National Library of Wales copyright Caroline Ramsden
My brother who is currently a student at Aberystwyth University (my old uni) text me earlier today to tell me there was a fire at the National Library of Wales in Aberystwyth. I have a joint honours in English Literature and Welsh, and as a part of my Welsh language studies we visited a lot of important Welsh cultural institutions to talk to the staff about the role of the Welsh language there. The National Library of Wales was one of these, and I remember being terrified at the idea of being there when a fire broke out because of the tour behind the scenes.
The National Library of Wales is a copyright library which means that it holds a copy of every book or newspaper published in the UK. There are miles and miles of shelves behind the scenes and because many of the documents are very rare, they would be damaged by water sprinklers in the event of the fire, so they have air tight steel walls which come down before the room is pumped full of carbon dioxide to prevent the materials stored becoming fire damaged. I think a special alarm sounded to let you know that the steel curtains were coming down and you had a minute to get out. Really scary. At least you’d stand a chance of getting out of a burning building.
Excuse me a moment, I have my geek hat on. In work today I heard about a really cool Digital Humanities project being developed at Stanford University which I thought that you might be interested in. It’s called The Republic of Letters and it is a big data project which allows users to map letters that were sent between European and American intellectuals during the Enlightenment and filter by writer and date to allow academics to draw conclusions from the data, making visual representations of Enlightenment era social networking.
An example of data mapping from the Republic of Letters project at Stanford University, copyright Stanford University.
Their website has some case studies and the tools section has some interesting screenshots, so it’s definitely worth checking out if you’re interested in writers from the Enlightenment period. There’s loads of interesting information on the website. It’s really cool seeing a tool like this being developed and I can’t wait to see how it aids research in the Humanities. It could be like the use of satellite imaging in archeology and that’s thrown up some really interesting things.
Happy 499th birthday, Mr Shakespeare! Following on from my post about my favourite Shakespeare Inspired Songs last year, I thought I would really liven the party up with a Shakespeare inspired playlist from my Spotify account. Let me know if there’s anything great that I’m missing and I’ll make sure I add it (Phantom Siren sent me some great suggestions last year).
So we have a mixture of songs about Shakespeare plays, songs inspired by Shakespeare lines and a few sonnets set to music… Now all we need is some Shakespeare style party food and we’ll have a good thing going.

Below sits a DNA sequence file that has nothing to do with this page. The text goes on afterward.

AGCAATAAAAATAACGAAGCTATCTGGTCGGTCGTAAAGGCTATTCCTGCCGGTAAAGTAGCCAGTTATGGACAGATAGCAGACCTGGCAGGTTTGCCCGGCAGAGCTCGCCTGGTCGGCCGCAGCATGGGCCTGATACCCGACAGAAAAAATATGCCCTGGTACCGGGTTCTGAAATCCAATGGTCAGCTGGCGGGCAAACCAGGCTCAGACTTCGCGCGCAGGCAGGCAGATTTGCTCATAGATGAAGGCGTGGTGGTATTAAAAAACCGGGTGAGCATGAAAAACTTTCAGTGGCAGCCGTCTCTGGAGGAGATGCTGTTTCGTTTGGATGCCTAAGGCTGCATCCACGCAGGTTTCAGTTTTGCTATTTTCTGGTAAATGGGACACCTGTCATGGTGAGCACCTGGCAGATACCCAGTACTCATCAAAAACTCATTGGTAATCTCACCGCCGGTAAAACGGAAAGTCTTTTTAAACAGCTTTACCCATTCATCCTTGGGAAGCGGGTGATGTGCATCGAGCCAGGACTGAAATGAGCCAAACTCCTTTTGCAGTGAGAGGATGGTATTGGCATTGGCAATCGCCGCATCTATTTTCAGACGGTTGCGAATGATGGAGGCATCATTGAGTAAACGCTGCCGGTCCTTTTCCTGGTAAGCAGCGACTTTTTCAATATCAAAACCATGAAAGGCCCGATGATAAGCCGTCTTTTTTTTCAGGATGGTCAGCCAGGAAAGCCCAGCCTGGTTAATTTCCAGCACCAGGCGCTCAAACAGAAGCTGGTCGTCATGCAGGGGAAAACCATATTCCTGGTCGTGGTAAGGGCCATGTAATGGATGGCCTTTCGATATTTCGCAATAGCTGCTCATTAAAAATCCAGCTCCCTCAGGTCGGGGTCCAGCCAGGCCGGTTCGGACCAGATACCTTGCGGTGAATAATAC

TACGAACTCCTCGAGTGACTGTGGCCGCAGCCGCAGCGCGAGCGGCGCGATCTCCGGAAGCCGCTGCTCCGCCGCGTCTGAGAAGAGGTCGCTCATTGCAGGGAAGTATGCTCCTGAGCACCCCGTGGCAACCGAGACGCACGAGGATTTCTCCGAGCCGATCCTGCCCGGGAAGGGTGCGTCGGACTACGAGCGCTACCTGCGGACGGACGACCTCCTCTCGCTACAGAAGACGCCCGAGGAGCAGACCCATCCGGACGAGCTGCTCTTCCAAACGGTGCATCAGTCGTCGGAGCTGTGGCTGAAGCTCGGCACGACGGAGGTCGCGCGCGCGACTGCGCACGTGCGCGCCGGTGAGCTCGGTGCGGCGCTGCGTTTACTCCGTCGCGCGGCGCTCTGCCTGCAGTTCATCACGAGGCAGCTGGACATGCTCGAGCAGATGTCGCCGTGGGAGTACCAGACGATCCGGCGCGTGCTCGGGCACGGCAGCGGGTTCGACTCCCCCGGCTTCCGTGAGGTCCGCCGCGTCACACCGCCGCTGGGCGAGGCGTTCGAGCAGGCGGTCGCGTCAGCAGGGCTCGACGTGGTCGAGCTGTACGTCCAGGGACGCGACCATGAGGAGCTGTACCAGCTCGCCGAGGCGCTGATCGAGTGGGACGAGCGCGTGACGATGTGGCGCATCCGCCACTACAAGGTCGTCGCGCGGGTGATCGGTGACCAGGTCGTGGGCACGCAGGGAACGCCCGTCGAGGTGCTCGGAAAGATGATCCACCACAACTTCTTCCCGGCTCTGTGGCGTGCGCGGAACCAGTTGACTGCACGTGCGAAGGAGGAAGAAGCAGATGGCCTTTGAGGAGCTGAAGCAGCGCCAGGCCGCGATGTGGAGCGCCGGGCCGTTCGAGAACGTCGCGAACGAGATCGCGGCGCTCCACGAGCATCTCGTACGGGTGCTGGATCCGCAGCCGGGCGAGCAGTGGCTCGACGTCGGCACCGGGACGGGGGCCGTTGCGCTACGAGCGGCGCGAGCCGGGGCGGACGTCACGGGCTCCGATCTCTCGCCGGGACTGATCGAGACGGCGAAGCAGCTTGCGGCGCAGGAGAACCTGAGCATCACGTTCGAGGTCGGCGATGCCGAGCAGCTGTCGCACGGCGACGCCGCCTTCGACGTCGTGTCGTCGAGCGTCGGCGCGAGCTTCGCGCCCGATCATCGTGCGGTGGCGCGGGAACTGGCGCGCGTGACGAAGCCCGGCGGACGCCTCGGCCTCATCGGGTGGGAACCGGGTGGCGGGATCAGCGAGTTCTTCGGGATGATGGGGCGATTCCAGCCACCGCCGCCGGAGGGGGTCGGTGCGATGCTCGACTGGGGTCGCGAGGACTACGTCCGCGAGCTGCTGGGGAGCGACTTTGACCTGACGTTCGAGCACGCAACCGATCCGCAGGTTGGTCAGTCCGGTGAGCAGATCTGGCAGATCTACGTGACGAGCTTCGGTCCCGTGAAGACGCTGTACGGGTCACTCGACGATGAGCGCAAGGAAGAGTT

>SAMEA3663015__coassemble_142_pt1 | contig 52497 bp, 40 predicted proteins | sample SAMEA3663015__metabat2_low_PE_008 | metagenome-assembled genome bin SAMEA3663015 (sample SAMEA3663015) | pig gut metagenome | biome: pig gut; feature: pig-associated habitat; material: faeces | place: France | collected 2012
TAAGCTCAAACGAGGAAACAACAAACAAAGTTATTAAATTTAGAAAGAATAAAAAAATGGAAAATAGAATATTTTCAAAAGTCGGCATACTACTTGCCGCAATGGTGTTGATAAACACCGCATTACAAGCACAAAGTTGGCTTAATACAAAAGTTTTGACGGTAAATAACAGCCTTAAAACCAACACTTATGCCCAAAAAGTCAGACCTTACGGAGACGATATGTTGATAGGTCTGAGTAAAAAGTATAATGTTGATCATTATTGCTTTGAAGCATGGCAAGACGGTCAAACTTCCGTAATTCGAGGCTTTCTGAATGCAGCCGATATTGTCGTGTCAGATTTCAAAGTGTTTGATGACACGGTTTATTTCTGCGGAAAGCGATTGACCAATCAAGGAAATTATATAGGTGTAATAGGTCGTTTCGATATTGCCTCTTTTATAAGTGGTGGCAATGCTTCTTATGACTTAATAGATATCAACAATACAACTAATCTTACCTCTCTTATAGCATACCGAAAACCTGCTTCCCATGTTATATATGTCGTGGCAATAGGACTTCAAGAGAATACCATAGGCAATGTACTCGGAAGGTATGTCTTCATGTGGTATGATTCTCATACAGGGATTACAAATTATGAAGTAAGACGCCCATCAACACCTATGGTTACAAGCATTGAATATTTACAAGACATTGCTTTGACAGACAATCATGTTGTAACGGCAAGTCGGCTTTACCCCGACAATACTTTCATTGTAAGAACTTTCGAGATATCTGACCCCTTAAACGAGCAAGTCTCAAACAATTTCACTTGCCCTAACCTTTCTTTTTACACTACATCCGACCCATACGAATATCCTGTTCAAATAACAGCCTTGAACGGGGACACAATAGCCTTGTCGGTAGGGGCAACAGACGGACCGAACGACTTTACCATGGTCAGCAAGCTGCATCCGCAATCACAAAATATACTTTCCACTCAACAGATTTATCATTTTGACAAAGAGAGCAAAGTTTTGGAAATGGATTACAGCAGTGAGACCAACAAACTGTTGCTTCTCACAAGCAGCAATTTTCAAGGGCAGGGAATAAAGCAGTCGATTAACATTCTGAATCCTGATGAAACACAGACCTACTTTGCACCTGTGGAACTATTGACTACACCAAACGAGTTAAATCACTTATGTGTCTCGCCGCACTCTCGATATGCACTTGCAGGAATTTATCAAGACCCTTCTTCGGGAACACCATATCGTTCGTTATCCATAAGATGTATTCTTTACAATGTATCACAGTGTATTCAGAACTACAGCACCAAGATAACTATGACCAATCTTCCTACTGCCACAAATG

I’m not sure who wrote the script, or whether it received a hard edit, but I thought that the character progression sucked to the point where characters in the books were totally transformed. Sajhe is played by a twenty something all the way through, so instead of seeing a boy growing up in love with Alais and doing everything he can to protect her, you get a (slightly gormless) brooding young man who stares at her in a creepily perverted way throughout. Audric wasn’t old or frail enough and was far, far too smug, thus enhancing this weirdness. Likewise, there’s no chance for a relationship/reconciliation to develop between Alais and Guillame or Alice and Will, so Alais looks weak and insipid in the formed and creepy spontaneous face sucking breaks out between the latter.
The typecasting didn’t help either. I’m not sure that it’s bad acting per se, but Jessica Findlay Brown pouted her way through the series in a poor repetition of her portrayal of Lady Sibyl in Downton Abbey to the point where she looked a little concussed as though she was waiting for Carson to come in and explain what the heck was going on. Oriane was played by Morgana from BBC’s Merlin, who occasionally plays the part of Irish actress Katie McGrath, but fortunately, she didn’t need to act in this role, just stride around cackling madly (as in Merlin) while trying to maintain a constant accent and simulating bad sex with Alais’ husband.
Oh and the sex was bad. If you’re going to do it, do it properly. Oriane and Guillame looked as though they were doing some weird form of aerobics, lined up in their respective positions ensuring that there was at least two feet of air between their persons at all time. And I’m not a prude by any stretch of the imagination, but I’m not sure what exactly lingering shots of Jessica Findlay Brown’s naked arse added to the telling of the story. It’s a lovely bum, don’t get me wrong, but it just felt a bit creepy, as if I were POV of the newly perverted Sajhe. In fact, the concept of the Grail seemed to be secondary to the weird sex/tangled relationships element of it.
It’s a pity that this hadn’t been made into a bigger budget film, or at least a proper TV series and actors who weren’t playing stock types from other popular series. All in all a real let down for me.